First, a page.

"I ran my first marathon in Champaign this past weekend. Needless to say it didn't go as planned, but it was a heck of an experience." ~ Nathan Rau, Idiot #647, Waterloo, IL
It was time for my first full marathon, and I was feeling great. The training had clicked. I plowed through a peak 214 mile month and back-to-back-to-back 50+ mile weeks. Several 20 mile runs or more were mixed in there too. I even had the pleasure of pacing my wife on some of her half marathon training runs. The three week taper at the end had me feeling completely rested and ready.
I wasn’t going to just any marathon. This one was at the University of Illinois at Urbana-Champaign. My Alma mater. The place I spent 7+ years getting a couple of degrees. The place I proposed to Annette. The race with a finish line at the 50 yard line of Memorial Stadium that I had been to so many times. This is where I would go for my first 26.2 mile run.
My buddy Frank and I took Friday before off. We had time to take a quick walk around the heart of campus after we picked up the race packets. I hadn’t been back to campus for some time, and it was inspiring to see it all again. Frank was who got me into distance running in the first place, and we had a fantastic day getting psyched for the run. I was chomping at the bit to get the race started.
I was the only one in our crew that was doing the full. They were awesome with encouragement and support. On race day we gave each other the big hugs and settled into our corrals. It was finally time to go. Everything was perfect.
I had set a goal pace that I knew would be challenging. I decided a while back that I couldn’t count on future runs always being available. Who know what life would bring, so I better give it my all on this run. It was an aggressive but realistic pace, and I could not have felt more ready.
And we’re off! It was warmer than expected, but a beautiful day. Everything was clicking along just as I had planned. Drink water. Eat something. Time for some electrolytes. Stay calm. Trust your training.
Then, around mile 13 something unexpected happened. I quickly got very lightheaded – even dizzy. No big deal. Water. Food. Slow down a bit. Have some NUUN. Stay calm. Try to stay calm… but I admit it, something felt wrong.
Around mile 15 I walked for the first time, and I had never walked in training. I thought a good drink and some Endurolytes and a bite to eat would do it. No big deal. Doing just fine. Got a long way to go. Try to stay calm. Just a little bump in the road. Panic? No.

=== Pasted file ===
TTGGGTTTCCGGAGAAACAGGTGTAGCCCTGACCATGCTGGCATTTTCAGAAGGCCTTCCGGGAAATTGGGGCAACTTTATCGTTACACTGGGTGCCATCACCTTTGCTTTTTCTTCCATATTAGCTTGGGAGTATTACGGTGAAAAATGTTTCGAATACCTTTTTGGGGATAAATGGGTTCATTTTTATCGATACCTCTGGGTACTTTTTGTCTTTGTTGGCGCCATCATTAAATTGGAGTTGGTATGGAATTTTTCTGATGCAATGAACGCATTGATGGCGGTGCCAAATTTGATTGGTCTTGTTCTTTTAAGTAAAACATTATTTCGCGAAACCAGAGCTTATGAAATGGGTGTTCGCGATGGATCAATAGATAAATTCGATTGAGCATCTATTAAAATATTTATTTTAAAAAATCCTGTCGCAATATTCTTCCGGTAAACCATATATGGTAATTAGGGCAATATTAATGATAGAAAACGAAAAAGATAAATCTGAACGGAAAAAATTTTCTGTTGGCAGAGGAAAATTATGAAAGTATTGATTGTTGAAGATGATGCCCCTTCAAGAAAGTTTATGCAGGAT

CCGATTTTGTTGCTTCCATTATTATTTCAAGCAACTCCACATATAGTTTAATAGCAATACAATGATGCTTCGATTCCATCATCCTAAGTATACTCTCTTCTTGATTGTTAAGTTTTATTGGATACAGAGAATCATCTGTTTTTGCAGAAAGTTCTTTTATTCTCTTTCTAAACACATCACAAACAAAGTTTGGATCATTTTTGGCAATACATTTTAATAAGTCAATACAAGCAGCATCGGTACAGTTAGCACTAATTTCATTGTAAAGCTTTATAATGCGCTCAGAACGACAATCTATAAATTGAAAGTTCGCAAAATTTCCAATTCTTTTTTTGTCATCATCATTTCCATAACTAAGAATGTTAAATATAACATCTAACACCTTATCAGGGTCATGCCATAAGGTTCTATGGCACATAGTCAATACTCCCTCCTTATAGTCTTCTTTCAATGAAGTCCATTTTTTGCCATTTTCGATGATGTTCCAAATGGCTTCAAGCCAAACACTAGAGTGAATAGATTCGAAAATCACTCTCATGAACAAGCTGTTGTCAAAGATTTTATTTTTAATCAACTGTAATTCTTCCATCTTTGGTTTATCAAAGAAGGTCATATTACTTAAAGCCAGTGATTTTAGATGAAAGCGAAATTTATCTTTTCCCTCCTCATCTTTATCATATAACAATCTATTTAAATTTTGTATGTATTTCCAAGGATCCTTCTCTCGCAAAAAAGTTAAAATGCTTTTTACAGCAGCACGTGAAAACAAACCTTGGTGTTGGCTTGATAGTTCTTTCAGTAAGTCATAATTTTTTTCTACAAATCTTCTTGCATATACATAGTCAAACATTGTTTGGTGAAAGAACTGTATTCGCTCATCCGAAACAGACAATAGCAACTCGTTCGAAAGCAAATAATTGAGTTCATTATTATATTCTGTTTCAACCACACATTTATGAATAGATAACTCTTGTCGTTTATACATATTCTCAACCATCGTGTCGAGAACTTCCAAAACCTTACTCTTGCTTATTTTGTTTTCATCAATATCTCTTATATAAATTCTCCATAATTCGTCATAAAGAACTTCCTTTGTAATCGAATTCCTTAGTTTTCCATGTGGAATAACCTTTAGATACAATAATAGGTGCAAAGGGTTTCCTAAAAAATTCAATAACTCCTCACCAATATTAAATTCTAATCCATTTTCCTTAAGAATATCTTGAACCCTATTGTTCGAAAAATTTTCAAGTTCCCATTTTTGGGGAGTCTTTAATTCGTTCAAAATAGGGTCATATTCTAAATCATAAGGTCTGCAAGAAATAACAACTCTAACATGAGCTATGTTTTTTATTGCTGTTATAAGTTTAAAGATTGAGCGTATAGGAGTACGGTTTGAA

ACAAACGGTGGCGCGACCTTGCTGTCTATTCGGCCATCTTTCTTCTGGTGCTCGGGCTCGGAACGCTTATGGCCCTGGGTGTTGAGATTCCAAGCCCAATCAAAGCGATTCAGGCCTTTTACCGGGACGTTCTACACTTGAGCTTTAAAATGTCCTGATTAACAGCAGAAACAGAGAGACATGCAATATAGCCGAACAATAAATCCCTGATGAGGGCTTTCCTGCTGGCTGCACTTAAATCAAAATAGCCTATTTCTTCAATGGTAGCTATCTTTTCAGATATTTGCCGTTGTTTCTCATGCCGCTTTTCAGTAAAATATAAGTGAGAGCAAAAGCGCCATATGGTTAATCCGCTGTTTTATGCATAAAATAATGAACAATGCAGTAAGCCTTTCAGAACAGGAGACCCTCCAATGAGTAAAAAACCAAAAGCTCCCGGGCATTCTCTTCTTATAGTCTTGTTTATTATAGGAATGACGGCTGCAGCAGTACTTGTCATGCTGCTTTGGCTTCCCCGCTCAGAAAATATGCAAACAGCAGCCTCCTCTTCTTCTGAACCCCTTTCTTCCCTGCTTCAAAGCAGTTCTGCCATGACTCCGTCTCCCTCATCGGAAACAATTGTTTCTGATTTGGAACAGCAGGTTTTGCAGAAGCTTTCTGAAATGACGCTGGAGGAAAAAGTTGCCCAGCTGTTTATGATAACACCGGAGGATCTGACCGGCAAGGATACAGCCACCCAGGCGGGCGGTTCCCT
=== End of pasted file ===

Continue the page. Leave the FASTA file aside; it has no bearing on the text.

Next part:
Then, those quads and hamstrings that had been so resilient for months started having a little fit. Cramps popping up in both legs and jumping from place to place. Stretch it out and keep going. Keep up with the water and supplements. Maybe I can just walk/run this sucker home and still sneak in under my backup goal time. We can do this… right?
Unfortunately, it was getting worse. Stopped to stretch/walk once, twice, again and again and again. I was looking around for things the right height in people’s yards to put my foot on and stretch the hamstrings. Light poles were my friend for giving the quads a stretch. Now it was full panic. Am I looking at a DNF here? What in the world happened?
Around mile 19 I took off my water belt and laid down in some grass to try to stretch. I took my phone out of the arm band and checked my texts to see how Annette and Frank did in the half. Annette’s text waiting for me was:
“Pr pr pr pr I can’t stop crying, keep running”
I was sincerely so happy for her. She worked hard getting ready for this day. I managed a smile and looked up at the sky. I actually thought about the IRC oath:
“If I ‘DNF’ it will be because I have NOTHING left to give or I’m dead.”
I responded to her text with:
“Major cramps. Struggling to finish. I am okay. Taking my time. Want to finish.”
I decided I would walk the entire remainder of the race if I had to, but I was going to finish. Dammit, I’ll walk as long as I need to so I can try to run a little more. No more time goals of any sort. This was about finding that finish line and completing the race. I wasn’t dead. I got the smile back on my face and looked for kids to high 5 cheering us on.
It was humbling to see the pace groups I had passed so long ago come trotting past me seemingly without effort. I was envious of the smart runs they had implemented that day, and it stung to see group after group go by.
Run, cramp, stretch, walk, repeat. That was my story for several miles. Then, I got this text from Annette:
“I am going to find you and bring you in if I can. Mile?”
Now my eyes were darting around the spectators searching for that hot pink shirt with the yellow Superman logo on it. We used to never run together. I was faster and we just did our own thing, but lately we had run together more and more. Sometimes a 5 mile trail run, sometimes 13.1 on the road, but it was really becoming something we enjoyed doing side-by-side. Now I was counting on seeing her.
A little shy of 25 miles I saw her with a big smile waving both hands over her head. She settled in next to my waddling gait and asked what I needed. We walked/ran it together, and it was amazing having her there with me. My goal was to be able to run into the stadium and across the finish line.
We broke into our final run about half a mile from the finish. There were quite a few spectators around the stadium and she started yelling at them that she wanted to hear some noise. As soon as they quieted down, she yelled at them for more. We turned the corner into the tunnel and ran from the end zone to the finish line side by side. And we were running across that line. The final burst of energy and adrenaline came out of nowhere, and it felt great.
Frank was there waiting for us and we had another round of big hugs. Without these two people I would never have started running, and here we were together – on the field, looking at the jumbotron, soaking it all in. My kids were in the front row and we took all kinds of pictures and gave them some of the attention they had been missing while mom and dad were busy running all over God’s green earth.
Annette’s PR got kind of lost in all of my drama that day. I am so proud of her and the run she had. She deserved to celebrate the amazing accomplishment she had on race day.
In the end, I didn’t have the run I wanted or expected. The how’s and why’s of the race are what they are. However, I was proud I finished, and I had one of the most special moments with Annette I have had. Of course we have the wedding and kids being born, but this was right up there also.